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Wolves kill 19 elk in one night on southwest Wyoming feedground

Wolves kill 19 elk in one night on southwest Wyoming feedground

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Wyoming elk kill stokes frustration about wolf protections

Wolves killed 19 elk Tuesday night on a feedground near Bondurant without eating much, if any, of the meat.

A pack of wolves killed 19 elk Tuesday night on the McNeel Elk Feedground near Bondurant in an event not seen to this degree before in Wyoming.

Wolves regularly kill elk on some of the Wyoming Game and Fish Department’s 22 feedgrounds, said Pinedale regional wildlife supervisor John Lund, but never in this quantity. Of the 19 elk, 17 were calves and two were cows.

“We have had a lot of wolf predation on elk throughout our feedgrounds the last several years,” Lund said. “This year has been significant, especially at that feedground. We’re estimating between 70 and 75 elk have been killed this year.”

Wolves are protected in Wyoming by the Endangered Species Act, which means the U.S. Fish and Wildlife Service is responsible for managing the animals.

Options for managing wolves killing elk are limited under the ESA, said Mike Jiminez, the service’s Northern Rocky Mountain Wolf coordinator. The feds can kill wolves that are killing livestock, but not elk.

It could be what is called a surplus killing, Lund said, where wolves kill more animals than they can eat in a night.

The carcasses were moved off of the hay field on the feedground where they were killed, but are still at the feedground. The wolves may return to eat more of the dead elk, Jimenez said. They may also leave since the carcasses were moved by humans.

Killing to this degree hasn’t happened before in Wyoming, said Ken Mills, Game and Fish’s large-carnivore biologist, who helped manage wolves when the state had control over the animals from September 2012 to September 2014.

“These events usually occur when some other factor specifically increases the vulnerability of their prey,” he said. “That could be snow, that could be disease, that could be habitat structure, for example.”

He remembers seeing something similar with a pack of five wolves in the Upper Peninsula of Michigan in 2001. The wolves pushed a herd of deer into a clearing in deep snow, and each wolf killed a deer.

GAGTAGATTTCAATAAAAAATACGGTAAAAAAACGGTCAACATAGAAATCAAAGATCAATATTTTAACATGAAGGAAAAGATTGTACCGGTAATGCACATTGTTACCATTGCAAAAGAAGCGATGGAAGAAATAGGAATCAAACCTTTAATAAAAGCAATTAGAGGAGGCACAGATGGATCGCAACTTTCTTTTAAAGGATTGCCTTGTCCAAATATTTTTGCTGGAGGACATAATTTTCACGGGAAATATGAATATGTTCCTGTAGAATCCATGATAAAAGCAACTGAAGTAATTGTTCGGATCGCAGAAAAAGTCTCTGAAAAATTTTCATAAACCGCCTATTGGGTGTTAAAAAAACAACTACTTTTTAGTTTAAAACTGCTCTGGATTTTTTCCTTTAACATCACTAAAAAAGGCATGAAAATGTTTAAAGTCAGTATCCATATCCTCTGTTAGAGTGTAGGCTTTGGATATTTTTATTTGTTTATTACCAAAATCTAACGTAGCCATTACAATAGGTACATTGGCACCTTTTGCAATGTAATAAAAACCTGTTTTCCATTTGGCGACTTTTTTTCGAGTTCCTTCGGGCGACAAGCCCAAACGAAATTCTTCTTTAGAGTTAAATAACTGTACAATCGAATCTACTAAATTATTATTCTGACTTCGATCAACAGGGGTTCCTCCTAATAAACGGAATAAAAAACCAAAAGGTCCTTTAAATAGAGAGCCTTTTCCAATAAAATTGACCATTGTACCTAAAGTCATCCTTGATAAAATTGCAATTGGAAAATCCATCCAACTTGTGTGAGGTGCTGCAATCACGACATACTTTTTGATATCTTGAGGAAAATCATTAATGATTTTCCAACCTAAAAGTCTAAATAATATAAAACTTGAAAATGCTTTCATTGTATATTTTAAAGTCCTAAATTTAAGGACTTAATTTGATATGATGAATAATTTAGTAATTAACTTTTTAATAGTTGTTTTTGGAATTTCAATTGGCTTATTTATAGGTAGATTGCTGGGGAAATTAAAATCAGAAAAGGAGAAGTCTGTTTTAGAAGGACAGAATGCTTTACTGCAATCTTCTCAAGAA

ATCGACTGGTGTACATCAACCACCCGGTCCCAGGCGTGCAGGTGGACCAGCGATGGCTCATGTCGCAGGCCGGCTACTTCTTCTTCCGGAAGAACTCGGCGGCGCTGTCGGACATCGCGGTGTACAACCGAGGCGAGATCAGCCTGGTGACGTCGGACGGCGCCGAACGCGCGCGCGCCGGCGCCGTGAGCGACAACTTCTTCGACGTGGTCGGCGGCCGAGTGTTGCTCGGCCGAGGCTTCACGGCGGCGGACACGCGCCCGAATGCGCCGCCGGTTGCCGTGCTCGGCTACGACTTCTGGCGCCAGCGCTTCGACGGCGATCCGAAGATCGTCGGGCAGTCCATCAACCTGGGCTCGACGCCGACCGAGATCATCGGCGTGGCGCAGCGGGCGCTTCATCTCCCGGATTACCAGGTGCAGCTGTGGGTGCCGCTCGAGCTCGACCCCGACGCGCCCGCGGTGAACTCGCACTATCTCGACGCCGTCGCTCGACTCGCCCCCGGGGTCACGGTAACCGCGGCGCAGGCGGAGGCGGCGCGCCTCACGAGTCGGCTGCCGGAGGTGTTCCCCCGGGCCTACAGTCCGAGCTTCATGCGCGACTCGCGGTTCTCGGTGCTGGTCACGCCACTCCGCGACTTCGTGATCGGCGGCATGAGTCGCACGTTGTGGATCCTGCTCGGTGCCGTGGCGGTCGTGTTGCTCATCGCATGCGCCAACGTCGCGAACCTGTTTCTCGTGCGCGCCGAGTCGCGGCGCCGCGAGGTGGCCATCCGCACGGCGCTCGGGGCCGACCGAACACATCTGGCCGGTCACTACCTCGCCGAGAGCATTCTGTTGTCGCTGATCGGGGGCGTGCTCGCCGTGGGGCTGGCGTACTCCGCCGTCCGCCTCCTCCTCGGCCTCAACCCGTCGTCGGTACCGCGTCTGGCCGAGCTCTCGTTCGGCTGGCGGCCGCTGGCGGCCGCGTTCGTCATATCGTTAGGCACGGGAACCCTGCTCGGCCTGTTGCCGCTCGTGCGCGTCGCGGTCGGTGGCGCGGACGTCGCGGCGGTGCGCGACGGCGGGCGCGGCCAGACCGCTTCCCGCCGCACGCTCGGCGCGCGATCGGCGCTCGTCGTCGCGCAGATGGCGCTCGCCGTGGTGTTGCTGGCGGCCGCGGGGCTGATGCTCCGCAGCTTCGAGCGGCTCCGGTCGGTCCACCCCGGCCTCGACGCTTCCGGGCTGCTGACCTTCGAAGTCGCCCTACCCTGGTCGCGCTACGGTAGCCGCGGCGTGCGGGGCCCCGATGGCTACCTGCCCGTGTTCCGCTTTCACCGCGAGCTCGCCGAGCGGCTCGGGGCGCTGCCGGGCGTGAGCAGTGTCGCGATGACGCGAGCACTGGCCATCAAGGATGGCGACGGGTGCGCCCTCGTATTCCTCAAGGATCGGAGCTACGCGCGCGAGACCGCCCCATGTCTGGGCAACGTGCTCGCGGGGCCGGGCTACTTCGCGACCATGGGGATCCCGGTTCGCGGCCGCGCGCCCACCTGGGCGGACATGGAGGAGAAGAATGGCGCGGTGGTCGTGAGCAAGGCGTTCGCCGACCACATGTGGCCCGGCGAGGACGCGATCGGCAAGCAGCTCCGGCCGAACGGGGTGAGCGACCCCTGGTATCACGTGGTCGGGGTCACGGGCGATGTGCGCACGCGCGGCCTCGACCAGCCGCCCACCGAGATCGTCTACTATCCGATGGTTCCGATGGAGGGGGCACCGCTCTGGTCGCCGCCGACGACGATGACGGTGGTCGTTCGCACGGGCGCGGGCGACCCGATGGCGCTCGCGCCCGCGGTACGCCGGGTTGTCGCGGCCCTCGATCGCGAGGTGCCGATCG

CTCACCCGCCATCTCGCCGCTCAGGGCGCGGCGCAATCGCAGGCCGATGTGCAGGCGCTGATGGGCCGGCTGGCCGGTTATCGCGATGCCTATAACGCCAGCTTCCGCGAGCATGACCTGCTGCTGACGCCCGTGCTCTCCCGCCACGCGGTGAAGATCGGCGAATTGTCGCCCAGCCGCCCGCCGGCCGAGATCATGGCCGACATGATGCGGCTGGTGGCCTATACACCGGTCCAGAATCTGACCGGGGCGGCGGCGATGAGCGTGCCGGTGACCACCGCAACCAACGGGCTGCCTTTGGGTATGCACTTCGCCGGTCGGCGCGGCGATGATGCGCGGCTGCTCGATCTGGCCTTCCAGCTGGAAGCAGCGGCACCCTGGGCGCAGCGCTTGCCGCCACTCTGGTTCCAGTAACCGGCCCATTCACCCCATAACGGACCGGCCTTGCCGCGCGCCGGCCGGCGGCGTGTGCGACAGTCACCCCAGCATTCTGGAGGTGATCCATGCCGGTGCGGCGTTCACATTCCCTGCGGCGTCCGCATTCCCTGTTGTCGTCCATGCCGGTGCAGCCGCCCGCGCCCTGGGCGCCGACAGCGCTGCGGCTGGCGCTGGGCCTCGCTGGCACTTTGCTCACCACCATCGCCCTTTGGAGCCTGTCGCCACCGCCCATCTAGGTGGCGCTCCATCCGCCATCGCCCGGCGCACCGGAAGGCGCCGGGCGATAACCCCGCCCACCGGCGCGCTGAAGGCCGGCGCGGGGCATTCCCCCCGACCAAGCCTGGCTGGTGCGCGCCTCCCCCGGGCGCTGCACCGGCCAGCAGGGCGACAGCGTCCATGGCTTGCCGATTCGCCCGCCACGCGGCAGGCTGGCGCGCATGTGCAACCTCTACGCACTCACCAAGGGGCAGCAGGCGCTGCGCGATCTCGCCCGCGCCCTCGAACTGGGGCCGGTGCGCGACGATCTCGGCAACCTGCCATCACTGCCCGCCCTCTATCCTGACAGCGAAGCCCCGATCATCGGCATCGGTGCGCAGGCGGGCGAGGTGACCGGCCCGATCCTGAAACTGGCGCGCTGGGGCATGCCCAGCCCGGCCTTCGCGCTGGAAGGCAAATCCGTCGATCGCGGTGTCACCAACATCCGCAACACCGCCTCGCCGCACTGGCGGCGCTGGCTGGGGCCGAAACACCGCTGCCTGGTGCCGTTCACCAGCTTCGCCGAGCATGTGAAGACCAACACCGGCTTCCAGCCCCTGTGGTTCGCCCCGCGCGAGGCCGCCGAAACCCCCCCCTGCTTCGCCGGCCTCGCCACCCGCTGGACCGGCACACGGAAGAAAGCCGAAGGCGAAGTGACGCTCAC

“They’re like a person living day to day, getting enough to survive. When prey is vulnerable, they don’t have that mechanism to stop,” Mills said. “Killing is how they survive. If someone is barely making it day to day and they walk into a buffet, they’re going to eat like it’s a buffet.”

The elk carcasses will be tested for disease, but Lund doesn’t think they were weak from illnesses.

Over killing of animals such as elk is more likely to happen on a feedground where populations are large and concentrated, Jimenez said. Wolves will capitalize on what is available.

“If you have a lot of elk congregating on a feedground, especially late in the winter, and they’re not in great shape, wolves will take advantage of that,” he said. “It’s a lot easier to go through a feedground and kill elk and go back and feed on them than chase them all over their winter range.”

Most elk herds around Pinedale are close to Game and Fish’s objective or slightly over. The Hoback Herd, which is the one that winters on the McNeel feedground, is currently at objective. Lund is concerned this winter’s kills could hurt the herd’s numbers.

Wyoming had about 330 wolves in 2014, with about 100 in Yellowstone National Park. The 2015 estimates won’t be out until April 1, but Jimenez said the numbers in Wyoming would likely increase.

Follow Managing Editor Christine Peterson on Twitter @PetersonOutside.


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